SM: Let’s start by talking about your background. Where are you from?
TC: I am from Vancouver, Canada. My family grew up in Montreal and my father moved to the west coast in the 1960s. In Montreal there was a group called the FLQ [Front de libération du Québec] that started to terrorize the city for the French separatist movement. It got ugly, so in 1966 he decided to move.
He had seven kids and threw us all in a station wagon, drove across the country, and started a business. He was involved with deep sea shipping. He would broker Canada’s massive resources. They would export logs and coal. He worked the phones and traded ship space.
SM: So he worked in chartering?
TC: Exactly. He was a ship broker and agent in Vancouver. I ended up working in the family business for a little while. I learned that the middle man was dead. When I was graduating from college I said, “the computer is going to put you guys out of business. The broker is dead!” They are still ticking, however.
I went to college at the University of Waterloo in Canada, which is a computer science school. It has become the number one school for Microsoft. They hire more comp sci grads from there than from any other school in the world.
I went there to study mechanical engineering. I didn’t know what a computer was. This was in 1978, so everything was punch cards. That is where Fortran came from. Their computer science program was amazing, and it affected us as engineers. We did finite element analysis on a mainframe. We ran the math on the computer. On an IBM 360 it would take three days for the model to run and the lights would dim, and that was just to model the wing on an airplane.
SM: Did you ever work as an engineer?
TC: No, school was fun but I knew enough to know that I would be a lousy engineer. My buddies were all brilliant engineers at the top of their class. I knew I could not do that, but I also knew I could sell stuff. I could talk to people. Everyone would joke with us that we should go into business together because they were so technical and I could be the front man.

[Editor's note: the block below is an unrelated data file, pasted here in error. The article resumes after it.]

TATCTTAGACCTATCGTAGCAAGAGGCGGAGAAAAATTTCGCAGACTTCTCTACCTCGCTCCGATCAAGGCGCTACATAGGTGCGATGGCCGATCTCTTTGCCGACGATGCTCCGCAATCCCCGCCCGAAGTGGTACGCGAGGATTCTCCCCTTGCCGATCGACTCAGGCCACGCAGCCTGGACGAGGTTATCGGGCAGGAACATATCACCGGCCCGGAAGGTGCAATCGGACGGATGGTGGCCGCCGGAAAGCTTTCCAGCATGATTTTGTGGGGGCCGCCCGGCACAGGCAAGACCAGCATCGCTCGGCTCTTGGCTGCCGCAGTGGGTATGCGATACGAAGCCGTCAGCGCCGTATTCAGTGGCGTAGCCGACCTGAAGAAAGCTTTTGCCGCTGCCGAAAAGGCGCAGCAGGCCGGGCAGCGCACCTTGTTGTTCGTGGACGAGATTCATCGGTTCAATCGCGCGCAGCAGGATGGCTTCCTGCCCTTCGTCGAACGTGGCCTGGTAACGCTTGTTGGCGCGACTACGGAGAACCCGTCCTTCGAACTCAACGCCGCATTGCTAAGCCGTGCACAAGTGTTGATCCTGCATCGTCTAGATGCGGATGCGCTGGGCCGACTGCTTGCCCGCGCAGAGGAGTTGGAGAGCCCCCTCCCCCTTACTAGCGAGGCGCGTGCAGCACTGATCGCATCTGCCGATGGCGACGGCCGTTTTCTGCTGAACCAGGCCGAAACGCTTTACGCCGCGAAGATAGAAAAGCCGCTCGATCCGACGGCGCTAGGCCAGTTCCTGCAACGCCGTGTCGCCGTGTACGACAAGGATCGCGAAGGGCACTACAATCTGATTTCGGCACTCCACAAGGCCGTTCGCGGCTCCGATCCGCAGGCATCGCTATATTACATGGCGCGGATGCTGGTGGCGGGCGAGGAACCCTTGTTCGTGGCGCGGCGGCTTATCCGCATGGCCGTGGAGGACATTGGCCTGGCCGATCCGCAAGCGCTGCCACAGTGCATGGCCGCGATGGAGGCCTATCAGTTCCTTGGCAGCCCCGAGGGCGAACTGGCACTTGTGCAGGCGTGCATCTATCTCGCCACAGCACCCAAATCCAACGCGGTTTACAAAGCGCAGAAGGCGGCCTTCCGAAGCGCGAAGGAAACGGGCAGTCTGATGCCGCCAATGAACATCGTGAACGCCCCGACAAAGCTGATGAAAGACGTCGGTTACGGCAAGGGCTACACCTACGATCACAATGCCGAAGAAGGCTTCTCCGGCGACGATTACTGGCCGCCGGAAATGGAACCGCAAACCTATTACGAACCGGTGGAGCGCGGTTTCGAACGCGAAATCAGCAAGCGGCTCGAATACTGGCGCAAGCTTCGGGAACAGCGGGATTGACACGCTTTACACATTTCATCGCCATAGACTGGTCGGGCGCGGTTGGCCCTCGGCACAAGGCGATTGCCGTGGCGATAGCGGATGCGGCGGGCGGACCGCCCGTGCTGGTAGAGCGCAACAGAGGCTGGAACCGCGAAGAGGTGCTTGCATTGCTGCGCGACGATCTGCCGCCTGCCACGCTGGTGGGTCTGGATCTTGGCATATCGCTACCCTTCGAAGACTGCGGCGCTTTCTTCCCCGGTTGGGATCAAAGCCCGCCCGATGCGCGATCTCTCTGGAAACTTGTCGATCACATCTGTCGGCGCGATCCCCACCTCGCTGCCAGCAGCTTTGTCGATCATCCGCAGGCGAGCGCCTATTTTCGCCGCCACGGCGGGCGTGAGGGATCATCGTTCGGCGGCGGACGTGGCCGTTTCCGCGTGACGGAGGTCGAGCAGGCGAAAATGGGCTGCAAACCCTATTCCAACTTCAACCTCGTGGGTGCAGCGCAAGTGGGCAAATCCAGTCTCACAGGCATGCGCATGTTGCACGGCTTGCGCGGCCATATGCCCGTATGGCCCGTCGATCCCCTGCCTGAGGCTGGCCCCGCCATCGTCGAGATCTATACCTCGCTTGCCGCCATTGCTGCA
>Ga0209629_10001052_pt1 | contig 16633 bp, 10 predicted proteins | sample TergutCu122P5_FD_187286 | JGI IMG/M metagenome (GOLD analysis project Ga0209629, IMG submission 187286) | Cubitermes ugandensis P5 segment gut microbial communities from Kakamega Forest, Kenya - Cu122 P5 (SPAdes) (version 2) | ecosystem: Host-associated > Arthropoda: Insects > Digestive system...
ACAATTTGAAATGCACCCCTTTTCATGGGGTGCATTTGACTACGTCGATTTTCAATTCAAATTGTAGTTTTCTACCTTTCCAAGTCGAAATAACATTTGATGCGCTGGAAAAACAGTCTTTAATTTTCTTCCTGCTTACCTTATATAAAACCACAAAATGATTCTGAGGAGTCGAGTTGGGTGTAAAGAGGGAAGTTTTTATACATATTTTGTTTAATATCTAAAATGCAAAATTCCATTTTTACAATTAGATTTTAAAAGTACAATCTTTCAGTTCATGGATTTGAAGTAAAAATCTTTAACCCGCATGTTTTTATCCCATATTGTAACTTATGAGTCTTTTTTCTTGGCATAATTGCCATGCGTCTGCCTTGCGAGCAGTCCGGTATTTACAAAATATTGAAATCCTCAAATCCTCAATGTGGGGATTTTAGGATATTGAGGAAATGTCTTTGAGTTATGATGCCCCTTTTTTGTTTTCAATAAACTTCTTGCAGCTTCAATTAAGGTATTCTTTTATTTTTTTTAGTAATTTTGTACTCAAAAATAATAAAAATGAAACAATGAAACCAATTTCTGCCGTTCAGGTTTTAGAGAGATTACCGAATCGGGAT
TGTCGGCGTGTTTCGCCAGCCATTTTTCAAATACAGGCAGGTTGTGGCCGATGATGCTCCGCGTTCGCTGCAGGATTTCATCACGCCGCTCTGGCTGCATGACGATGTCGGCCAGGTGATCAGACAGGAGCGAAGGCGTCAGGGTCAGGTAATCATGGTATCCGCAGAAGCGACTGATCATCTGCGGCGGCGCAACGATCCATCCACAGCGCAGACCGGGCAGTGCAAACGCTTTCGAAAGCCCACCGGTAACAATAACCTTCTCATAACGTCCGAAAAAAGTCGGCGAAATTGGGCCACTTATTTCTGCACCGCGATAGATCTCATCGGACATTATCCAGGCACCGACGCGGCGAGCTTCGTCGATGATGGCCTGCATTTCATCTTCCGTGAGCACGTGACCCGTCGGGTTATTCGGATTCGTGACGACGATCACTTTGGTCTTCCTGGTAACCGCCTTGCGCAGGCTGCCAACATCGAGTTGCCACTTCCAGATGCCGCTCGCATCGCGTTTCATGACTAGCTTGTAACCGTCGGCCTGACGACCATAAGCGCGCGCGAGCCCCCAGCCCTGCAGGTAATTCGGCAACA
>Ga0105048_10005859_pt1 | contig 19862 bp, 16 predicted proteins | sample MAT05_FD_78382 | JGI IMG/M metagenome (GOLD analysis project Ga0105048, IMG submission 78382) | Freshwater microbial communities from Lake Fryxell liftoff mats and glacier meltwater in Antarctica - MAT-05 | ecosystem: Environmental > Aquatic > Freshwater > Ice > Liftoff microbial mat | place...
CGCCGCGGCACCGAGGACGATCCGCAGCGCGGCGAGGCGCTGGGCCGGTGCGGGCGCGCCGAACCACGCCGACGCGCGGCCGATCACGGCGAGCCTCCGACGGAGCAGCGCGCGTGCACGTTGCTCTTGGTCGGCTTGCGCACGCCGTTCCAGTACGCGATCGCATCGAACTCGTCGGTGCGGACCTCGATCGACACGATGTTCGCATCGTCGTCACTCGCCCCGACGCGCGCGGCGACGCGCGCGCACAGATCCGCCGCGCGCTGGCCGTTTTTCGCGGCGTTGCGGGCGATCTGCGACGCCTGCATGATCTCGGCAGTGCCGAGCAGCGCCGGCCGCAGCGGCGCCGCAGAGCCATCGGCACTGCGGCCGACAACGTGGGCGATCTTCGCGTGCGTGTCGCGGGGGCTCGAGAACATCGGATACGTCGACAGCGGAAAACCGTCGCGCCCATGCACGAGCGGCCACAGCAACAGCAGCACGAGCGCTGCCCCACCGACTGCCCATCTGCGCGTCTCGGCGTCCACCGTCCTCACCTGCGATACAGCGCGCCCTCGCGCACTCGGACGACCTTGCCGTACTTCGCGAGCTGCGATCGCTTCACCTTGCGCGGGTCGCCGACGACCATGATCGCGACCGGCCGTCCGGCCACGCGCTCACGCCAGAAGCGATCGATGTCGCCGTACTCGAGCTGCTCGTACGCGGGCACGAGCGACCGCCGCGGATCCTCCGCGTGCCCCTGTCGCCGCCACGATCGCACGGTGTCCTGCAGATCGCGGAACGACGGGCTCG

When I graduated I started a consulting business. It was 1983 and the IBM PC had shipped nine months before. I started consulting to small businesses who wanted to buy a computer and do their accounting on it. It was a lot of fun, and I learned a lot about small businesses.
The most famous customer was Louie D. I was doing all of his books, and he was selling jewelry from the Philippines. When the jewelry would arrive we would write purchasing modules, receivables and everything else. After six to eight months I told him he was not paying anyone. He was selling but he was not paying anyone for his goods. He told me not to worry about it. This went on and on, and I was trying to figure out how this worked.
I was sitting at my kitchen table one morning reading the Vancouver Sun, and there was Louie. He was the ex-finance minister for the Philippines, and he had escaped. He was accused of escaping with hundreds of millions of dollars, and he did not get out of the country with everything. His sister still lived in the Philippines, and the jewelry shipments were how he was getting his money. She would take the money, buy jewelry, and he would sell it in North America and take the cash. He ended up going to jail. He was my first paying customer, and he was the best one. He never questioned my fees and he paid in advance.
That was the start of my company, Crystal Decisions. I would run around all day saying yes to the customer, but the accounting products we were using did not have a lot of features. I would then go home and write code to get that functionality in there, and I was a bad programmer. I was up until 4 AM and figured sooner or later it would kill me.
I figured that I was better at getting the customer to say yes than I was at writing the code. I hired a couple of contract programmers. This was in 1986. There were probably 10-15 people. I finally got the brain wave, after four or five of the customers asked for the same thing, that I should make a product.